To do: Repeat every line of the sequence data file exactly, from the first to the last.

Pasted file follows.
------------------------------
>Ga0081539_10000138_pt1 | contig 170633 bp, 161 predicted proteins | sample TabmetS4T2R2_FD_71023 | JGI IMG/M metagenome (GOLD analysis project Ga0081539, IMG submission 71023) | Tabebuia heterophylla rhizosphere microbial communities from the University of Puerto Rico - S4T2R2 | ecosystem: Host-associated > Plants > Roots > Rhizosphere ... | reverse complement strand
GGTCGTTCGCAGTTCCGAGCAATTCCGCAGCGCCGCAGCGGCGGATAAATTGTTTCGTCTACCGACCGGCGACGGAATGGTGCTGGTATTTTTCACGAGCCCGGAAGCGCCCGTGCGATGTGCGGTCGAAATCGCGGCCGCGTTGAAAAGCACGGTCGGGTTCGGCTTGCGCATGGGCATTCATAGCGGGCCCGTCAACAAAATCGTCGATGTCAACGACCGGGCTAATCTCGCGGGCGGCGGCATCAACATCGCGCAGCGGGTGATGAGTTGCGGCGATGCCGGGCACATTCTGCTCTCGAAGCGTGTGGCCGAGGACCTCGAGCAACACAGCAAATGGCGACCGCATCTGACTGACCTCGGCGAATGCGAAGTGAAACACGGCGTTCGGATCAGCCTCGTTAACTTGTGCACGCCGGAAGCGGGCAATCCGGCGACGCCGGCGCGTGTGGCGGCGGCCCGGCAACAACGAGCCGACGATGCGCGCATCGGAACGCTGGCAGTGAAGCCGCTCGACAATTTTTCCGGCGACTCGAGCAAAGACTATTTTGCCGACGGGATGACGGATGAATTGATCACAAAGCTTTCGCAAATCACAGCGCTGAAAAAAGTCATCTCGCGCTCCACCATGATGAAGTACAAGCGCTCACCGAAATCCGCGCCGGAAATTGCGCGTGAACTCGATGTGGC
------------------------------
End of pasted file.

>Ga0081539_10000138_pt1 | contig 170633 bp, 161 predicted proteins | sample TabmetS4T2R2_FD_71023 | JGI IMG/M metagenome (GOLD analysis project Ga0081539, IMG submission 71023) | Tabebuia heterophylla rhizosphere microbial communities from the University of Puerto Rico - S4T2R2 | ecosystem: Host-associated > Plants > Roots > Rhizosphere ... | reverse complement strand
GGTCGTTCGCAGTTCCGAGCAATTCCGCAGCGCCGCAGCGGCGGATAAATTGTTTCGTCTACCGACCGGCGACGGAATGGTGCTGGTATTTTTCACGAGCCCGGAAGCGCCCGTGCGATGTGCGGTCGAAATCGCGGCCGCGTTGAAAAGCACGGTCGGGTTCGGCTTGCGCATGGGCATTCATAGCGGGCCCGTCAACAAAATCGTCGATGTCAACGACCGGGCTAATCTCGCGGGCGGCGGCATCAACATCGCGCAGCGGGTGATGAGTTGCGGCGATGCCGGGCACATTCTGCTCTCGAAGCGTGTGGCCGAGGACCTCGAGCAACACAGCAAATGGCGACCGCATCTGACTGACCTCGGCGAATGCGAAGTGAAACACGGCGTTCGGATCAGCCTCGTTAACTTGTGCACGCCGGAAGCGGGCAATCCGGCGACGCCGGCGCGTGTGGCGGCGGCCCGGCAACAACGAGCCGACGATGCGCGCATCGGAACGCTGGCAGTGAAGCCGCTCGACAATTTTTCCGGCGACTCGAGCAAAGACTATTTTGCCGACGGGATGACGGATGAATTGATCACAAAGCTTTCGCAAATCACAGCGCTGAAAAAAGTCATCTCGCGCTCCACCATGATGAAGTACAAGCGCTCACCGAAATCCGCGCCGGAAATTGCGCGTGAACTCGATGTGGC